In director Martin McDonagh’s comically tragic The Banshees of Inisherin, the filmmaker doesn’t forget to take in the sights of the movie’s Irish setting. A 1920s period piece, we’re often flushed with images of the dim yet sunny skyline, the luscious grass, and garments on clotheslines featuring an array of vivid and warm colors. McDonagh takes a lot of pride in showing us the beauty of the quaint. Yet, this splendor belies a rotten, ugly underbelly. When we meet Pádraic (Colin Farrell), the happy-go-lucky local is just a nice man who wishes his acquaintances would treat him with the same care. He almost comes off as what SpongeBob SquarePants would be like if the latter wasn’t on cocaine. Pádraic’s simple world is thrown for a loop when his longtime friend, Colm (Brendan Gleeson), just stops talking to him out of the blue. It seems like a rib, or is something else going on? Pádraic goes to seemingly everyone for advice on the matter, from loquacious bartenders to his stern sister Siobhán (Kerry Condon). Many of them tell him the same thing: “Maybe he just don’t like you no more.” Will this do-gooder take no for an answer? Have you seen SpongeBob SquarePants?

What follows is a tale of etiquette. The characters in McDonagh’s fable don’t lead terribly taxing lives – they farm animals, they read, they drink at the local pub (EVERYDAY). As a result, their problems aren’t structural, but colloquial. Pádraic yearns for the people in his community to be nicer. Many of them yearn for him to be less dull, one who puts shit-talking ahead of pleasantries. One particular character is like the town snoop – she reads other people’s mail, and badgers Pádraic for whatever gossip he may have. These people don’t care about goodness; gossip is the currency they want out of Pádraic in order to consider him of value. But Pádraic just wants to drink ale and relay stories of his lovely donkey, Jenny. He’s outmatched by the general unpleasantness of the townspeople, as they holler and moan and overuse the word “fecking” throughout the whole fecking movie.

There’s a meta element to the narrative. McDonagh’s feature film debut was In Bruges (2008), starring Farrell and Gleeson as two longtime partners and hitmen. Their on-screen partnership comes full circle as their friendship nears divorce. Gleeson’s portrayal of Colm is aggressively irreverent and nonchalant. His rebuke of Pádraic is handled as if it’s no big deal, only gradually increasing how seriously he handles the matter as it becomes clear that Pádraic won’t go away without a fight. But as the layers begin to peel from Colm’s psyche, we discover his desire to end the friendship isn’t just based on a whim, but an existential crisis on what he’s really done with his life. Colm is a mean old man, rude and callous, but his desires for something more aren’t without merit even if the lengths he goes to achieve it are outrageous.

That’s the secret sauce of McDonagh’s comedy. The characters have understandable goals, but their methods are either rude or absurdly unconventional. Pádraic is stuck in the middle, and tries desperately to hold onto his dignity. His coping mechanism is letting Jenny into his stead to hangout. This angers his sister, who doubles as his housemate. But Pádraic sees Jenny as more than just an animal, granting her a semblance of humanity. But the more the townspeople poke at Pádraic’s persona, with their petty squabbles, the more his sanity remains suspended in air.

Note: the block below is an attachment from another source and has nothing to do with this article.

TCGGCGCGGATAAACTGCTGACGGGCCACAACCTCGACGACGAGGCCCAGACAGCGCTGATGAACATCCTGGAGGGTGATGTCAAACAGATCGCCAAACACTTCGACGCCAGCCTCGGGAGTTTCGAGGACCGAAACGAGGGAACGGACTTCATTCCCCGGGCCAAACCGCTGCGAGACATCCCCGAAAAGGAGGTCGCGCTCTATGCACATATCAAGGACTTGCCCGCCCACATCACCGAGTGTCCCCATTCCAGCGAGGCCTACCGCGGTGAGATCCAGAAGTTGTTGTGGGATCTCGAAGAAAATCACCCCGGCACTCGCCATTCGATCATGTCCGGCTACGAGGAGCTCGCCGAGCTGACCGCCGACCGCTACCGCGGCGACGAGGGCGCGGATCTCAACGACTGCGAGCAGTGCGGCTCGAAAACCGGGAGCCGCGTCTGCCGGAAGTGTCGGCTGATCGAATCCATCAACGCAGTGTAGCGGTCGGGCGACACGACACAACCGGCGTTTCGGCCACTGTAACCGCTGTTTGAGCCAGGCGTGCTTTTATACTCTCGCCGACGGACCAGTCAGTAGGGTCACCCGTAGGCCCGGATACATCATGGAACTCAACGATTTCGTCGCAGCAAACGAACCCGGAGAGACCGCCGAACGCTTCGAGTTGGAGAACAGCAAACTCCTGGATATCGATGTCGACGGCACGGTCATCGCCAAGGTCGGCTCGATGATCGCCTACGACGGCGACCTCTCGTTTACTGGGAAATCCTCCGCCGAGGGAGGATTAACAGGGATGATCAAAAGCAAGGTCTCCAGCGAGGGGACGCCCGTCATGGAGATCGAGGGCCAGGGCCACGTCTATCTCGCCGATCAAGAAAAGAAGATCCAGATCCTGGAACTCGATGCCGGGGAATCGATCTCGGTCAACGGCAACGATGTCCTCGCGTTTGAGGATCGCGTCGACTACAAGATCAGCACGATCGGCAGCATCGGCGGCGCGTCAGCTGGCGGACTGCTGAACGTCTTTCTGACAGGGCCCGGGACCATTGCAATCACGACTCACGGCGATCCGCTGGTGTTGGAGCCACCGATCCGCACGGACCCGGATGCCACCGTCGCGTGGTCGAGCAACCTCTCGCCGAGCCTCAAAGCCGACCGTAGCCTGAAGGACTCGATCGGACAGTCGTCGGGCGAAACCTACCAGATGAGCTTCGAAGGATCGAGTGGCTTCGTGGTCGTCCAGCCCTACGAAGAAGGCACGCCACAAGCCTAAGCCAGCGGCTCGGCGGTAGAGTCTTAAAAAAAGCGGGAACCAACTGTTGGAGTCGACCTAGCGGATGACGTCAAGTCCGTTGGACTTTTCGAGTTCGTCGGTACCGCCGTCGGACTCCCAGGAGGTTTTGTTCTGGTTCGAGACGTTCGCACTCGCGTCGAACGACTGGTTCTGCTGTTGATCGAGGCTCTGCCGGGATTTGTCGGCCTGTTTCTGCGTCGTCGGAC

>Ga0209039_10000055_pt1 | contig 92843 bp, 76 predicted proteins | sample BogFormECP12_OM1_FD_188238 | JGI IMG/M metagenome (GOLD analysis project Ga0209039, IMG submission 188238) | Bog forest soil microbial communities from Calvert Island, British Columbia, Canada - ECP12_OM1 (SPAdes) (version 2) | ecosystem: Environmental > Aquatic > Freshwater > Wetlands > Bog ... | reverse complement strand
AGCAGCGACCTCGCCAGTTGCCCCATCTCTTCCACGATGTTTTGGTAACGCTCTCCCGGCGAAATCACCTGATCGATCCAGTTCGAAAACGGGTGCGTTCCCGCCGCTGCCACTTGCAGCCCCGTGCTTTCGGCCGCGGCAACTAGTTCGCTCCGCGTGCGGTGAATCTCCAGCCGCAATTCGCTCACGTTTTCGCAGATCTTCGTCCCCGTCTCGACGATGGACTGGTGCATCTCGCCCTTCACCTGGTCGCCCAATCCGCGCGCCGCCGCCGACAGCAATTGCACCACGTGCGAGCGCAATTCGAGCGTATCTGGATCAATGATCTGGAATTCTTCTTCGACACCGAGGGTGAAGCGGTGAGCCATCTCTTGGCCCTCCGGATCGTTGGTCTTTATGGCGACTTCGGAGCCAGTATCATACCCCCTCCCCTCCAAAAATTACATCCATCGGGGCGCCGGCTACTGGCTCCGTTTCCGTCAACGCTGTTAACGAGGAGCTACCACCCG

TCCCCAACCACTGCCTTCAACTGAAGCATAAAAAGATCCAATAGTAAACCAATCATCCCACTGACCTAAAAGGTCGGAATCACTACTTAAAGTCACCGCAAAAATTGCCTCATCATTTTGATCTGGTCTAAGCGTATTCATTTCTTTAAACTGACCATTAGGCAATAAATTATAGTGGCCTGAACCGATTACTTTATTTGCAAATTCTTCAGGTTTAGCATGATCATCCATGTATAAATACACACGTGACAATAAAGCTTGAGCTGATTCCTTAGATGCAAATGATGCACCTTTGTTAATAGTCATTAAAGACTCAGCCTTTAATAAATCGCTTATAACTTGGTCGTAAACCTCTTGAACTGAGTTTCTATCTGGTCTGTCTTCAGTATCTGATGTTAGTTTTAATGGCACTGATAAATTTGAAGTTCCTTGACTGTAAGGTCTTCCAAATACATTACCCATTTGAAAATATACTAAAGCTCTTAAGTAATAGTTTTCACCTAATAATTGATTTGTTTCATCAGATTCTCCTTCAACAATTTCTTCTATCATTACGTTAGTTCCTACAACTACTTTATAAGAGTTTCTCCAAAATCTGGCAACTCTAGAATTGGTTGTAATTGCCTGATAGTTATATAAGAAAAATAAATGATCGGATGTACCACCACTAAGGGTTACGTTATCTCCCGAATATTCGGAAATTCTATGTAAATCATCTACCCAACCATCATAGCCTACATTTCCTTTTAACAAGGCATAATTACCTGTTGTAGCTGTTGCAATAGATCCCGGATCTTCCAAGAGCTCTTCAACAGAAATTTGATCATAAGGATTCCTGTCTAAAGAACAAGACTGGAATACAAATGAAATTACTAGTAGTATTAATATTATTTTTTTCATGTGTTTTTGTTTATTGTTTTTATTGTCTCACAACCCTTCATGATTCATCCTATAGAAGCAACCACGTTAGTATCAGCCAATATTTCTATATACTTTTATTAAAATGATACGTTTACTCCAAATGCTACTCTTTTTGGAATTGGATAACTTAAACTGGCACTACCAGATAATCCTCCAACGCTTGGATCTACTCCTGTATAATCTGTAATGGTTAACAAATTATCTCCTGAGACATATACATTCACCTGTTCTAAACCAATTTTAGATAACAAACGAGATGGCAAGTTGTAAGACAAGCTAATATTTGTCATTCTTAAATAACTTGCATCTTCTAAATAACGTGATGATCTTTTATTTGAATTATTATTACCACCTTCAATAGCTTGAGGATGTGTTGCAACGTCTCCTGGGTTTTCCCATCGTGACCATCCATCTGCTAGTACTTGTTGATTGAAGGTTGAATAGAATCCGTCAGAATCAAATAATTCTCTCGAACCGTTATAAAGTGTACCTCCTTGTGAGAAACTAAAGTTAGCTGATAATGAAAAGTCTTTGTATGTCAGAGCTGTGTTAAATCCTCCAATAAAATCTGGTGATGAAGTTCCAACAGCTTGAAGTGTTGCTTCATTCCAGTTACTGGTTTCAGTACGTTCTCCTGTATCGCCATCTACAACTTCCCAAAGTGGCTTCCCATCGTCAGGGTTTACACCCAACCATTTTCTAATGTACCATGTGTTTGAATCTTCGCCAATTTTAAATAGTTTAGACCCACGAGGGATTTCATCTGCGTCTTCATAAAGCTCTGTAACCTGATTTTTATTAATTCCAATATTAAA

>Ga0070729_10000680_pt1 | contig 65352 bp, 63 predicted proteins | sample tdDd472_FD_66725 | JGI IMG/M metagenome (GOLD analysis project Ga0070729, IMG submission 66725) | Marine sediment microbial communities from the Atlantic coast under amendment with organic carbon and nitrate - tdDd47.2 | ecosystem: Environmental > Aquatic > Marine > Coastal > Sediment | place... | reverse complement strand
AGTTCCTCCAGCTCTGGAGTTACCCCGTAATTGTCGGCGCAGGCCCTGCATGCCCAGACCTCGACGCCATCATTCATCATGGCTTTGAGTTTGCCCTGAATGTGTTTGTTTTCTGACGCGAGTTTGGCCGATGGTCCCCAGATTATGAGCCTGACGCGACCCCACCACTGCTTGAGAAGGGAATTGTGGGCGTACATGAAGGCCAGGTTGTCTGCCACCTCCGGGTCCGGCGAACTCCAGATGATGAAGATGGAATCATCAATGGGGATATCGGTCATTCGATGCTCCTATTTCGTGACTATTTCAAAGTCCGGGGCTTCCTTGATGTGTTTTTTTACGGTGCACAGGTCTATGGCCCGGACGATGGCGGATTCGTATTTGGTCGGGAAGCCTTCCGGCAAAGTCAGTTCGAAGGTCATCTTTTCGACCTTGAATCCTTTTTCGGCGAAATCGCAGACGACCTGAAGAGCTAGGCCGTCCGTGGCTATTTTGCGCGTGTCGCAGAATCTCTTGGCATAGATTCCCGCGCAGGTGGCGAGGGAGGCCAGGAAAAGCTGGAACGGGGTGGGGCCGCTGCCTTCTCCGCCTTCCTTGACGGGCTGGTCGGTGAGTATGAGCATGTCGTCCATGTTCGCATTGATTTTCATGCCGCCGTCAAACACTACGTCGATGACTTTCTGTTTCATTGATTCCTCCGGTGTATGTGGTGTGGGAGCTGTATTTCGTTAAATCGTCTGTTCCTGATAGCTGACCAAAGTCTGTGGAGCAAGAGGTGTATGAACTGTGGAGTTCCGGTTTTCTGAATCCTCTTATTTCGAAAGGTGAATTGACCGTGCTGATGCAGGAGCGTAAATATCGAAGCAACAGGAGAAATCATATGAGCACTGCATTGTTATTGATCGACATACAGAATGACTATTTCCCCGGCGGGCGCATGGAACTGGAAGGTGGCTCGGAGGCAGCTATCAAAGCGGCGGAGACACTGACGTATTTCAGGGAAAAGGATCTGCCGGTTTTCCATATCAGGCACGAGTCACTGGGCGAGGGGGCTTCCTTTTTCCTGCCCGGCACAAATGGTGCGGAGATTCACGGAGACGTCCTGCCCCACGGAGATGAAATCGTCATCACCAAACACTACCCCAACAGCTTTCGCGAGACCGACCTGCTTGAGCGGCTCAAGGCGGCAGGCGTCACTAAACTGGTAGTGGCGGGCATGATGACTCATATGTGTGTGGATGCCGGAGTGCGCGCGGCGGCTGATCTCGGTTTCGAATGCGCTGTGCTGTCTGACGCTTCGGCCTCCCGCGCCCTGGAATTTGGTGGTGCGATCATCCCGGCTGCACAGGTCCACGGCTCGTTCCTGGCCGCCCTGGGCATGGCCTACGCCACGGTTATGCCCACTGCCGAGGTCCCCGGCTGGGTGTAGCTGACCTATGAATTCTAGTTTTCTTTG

Meanwhile, the film’s events occur in concert with the Irish Civil War. In fact, our characters are mere miles away from the battlefield. Is the proximity of the war a metaphor for the in-fighting in the story, or is the trivial nature of our characters disputes being juxtaposed with the severity of war? Not the most subtle of metaphors, but it’s a combination of both. Siobhán even remarks to Pádraic that she feels everything going on is just so fecking stupid, and pales in comparison to real problems. Yet, slowly, the issue between Pádraic and Colm begins to mirror the tragic circumstances of the working men in Ireland fighting for their independence.

The ingenuity of the script, written by McDonagh, is that the events escalate from the mundane to the mythic and, eventually, even the biblical. There’s even an ominous prophecy that hangs over the proceedings, a dark cloud that points to a dire end. But within that prophecy, the movie ends up affording a bit of humanity to one of its farm animals. Is that intentional and McDonagh is making a statement about creatures of lower intelligence and if they should be afforded dignity all the same?

The film, an Academy Awards darling, is an intriguing blend of the literal and the metaphorical. It bolsters one of the best casts of the year, the standouts being Farrell, Gleeson, Condon, and an empathetic Barry Keoghan. It’s narrative conventions are light yet complex, starting out as a story book that graduates to a novel. The characterizations at play are fascinating for just how strange they are. From self-mutilation to assault, to arson, we run the gamut of extreme reactions. These overreactions are evidence of love, but the movie questions whether a world where everyone is nice is even possible, as it is human nature to be impolite. So, can genuine kindness and the joy of rudeness ever co-exist? Conflict happens for many reasons, but often, tragically, originate out of simple friendship. The Banshees of Inisherin thinks there’s something funny about that.